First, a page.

Foodie or Not Foodie?

Sure you love good food, cooking, and restaurants, but how do you feel about being called the f-word? Is the term foodie really so bad?

Some think it is. In a post on her blog, Gluten-Free Girl, Shauna James Ahern takes issue with the moniker:

[T]here’s something about the word foodie that sounds like it should be said with a nasal accent, an upper-crust sound, chin raised, eyes partially closed. It sounds, to me, like ‘Oh yes, I’m one of those people who knows exactly where to buy the best olive oil. All the rest are so declasse.’

The word foodie sounds like snobbery to me.

More than one commenter agrees with Shauna. “The term ‘foodie’ makes my toes curl. The snobbish-ness it conveys, the stuffy, overbearing nature of it… Uuurgh,” writes one reader. Another claims, “The word foodie to me suggests somebody who would turn up their nose at food they are offered because it’s not gourmet enough for them,” and yet another says, ”’Foodie’ attempts to create some kind of mystery where, really, there isn’t one.”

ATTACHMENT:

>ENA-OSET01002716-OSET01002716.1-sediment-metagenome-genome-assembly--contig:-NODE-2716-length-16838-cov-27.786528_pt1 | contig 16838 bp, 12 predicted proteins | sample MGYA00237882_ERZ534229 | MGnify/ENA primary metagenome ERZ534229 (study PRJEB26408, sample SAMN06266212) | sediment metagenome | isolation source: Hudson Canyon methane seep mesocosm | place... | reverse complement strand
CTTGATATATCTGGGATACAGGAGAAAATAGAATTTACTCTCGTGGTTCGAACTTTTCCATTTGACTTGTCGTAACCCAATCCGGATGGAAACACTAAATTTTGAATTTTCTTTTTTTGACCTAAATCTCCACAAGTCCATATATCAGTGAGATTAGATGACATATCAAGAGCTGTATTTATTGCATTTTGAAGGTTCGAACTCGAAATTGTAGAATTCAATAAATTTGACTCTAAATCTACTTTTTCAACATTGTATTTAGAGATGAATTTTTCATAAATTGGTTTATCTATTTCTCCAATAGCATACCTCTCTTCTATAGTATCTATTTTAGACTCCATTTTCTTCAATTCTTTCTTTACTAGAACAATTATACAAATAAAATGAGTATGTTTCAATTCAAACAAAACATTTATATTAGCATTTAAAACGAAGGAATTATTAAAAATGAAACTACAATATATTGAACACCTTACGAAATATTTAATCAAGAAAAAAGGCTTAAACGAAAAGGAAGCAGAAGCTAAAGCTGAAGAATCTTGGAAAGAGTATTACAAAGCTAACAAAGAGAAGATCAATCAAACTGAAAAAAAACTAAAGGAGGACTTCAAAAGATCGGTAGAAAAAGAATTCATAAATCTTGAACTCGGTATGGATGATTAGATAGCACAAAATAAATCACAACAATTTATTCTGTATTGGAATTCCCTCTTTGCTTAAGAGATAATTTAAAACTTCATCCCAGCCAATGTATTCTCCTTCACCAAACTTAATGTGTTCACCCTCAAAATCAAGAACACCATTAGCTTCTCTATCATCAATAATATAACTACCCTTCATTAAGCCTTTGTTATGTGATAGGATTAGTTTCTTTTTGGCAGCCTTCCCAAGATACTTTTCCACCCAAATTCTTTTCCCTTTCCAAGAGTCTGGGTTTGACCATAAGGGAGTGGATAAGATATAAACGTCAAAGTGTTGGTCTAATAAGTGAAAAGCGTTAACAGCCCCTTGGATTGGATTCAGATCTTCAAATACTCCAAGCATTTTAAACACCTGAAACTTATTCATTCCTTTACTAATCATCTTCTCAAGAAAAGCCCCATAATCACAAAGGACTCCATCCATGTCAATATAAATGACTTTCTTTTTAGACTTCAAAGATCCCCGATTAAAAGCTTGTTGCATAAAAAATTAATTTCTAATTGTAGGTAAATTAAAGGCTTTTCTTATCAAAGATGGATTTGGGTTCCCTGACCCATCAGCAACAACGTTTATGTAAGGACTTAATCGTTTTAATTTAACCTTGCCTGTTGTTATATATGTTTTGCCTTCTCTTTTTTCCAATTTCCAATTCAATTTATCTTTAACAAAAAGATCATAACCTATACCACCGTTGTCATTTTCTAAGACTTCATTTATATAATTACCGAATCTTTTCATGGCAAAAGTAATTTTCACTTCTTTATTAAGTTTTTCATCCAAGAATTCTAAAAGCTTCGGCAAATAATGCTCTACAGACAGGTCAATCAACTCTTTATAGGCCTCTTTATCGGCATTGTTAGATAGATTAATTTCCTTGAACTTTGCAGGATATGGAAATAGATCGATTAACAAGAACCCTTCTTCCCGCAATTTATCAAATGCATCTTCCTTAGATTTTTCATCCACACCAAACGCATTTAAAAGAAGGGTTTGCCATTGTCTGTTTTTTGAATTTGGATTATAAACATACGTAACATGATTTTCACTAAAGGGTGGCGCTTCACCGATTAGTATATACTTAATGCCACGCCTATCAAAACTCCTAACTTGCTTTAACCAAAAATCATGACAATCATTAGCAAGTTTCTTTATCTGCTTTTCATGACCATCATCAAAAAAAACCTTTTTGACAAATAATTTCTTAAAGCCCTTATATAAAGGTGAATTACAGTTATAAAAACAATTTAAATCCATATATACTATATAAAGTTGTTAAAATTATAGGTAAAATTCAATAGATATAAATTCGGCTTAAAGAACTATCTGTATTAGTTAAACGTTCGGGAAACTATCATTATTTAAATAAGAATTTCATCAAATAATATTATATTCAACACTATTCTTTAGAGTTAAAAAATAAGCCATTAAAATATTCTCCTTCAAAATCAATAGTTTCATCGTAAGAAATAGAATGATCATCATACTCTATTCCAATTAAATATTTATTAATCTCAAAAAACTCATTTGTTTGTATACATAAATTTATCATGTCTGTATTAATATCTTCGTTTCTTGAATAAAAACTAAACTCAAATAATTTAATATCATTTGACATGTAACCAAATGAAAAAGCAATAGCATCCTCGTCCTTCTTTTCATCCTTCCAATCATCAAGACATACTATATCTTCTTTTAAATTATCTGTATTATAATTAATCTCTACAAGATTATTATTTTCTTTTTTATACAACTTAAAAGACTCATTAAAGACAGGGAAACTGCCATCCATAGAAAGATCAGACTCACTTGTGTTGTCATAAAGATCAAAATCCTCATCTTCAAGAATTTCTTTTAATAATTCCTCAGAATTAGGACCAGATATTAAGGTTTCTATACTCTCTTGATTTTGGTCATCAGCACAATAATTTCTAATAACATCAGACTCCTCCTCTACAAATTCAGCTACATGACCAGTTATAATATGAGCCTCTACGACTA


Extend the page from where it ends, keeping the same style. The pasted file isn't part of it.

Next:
There are a few who don’t mind it. One reader explains, “I have never thought of the word ‘foodie’ as snooty, static or any of the other negative things you mention. I think it’s actually a very goofy-sounding term, one that evokes laughter from many of my friends,” but that is clearly a minority opinion.

Whether you like being called a foodie or not, what are the better options? As Shauna explains, “I’m also not fond of gourmand, gourmet, gavonne, connoisseur, saveur, or person-in-the-know.” There’s got to be some better term out there. Is foodie really the best we can do?

It reminds me of my grandfather, who liked to say, “You can call me whatever you want to, just don’t call me late for dinner.” He was clearly a foodie long before his time.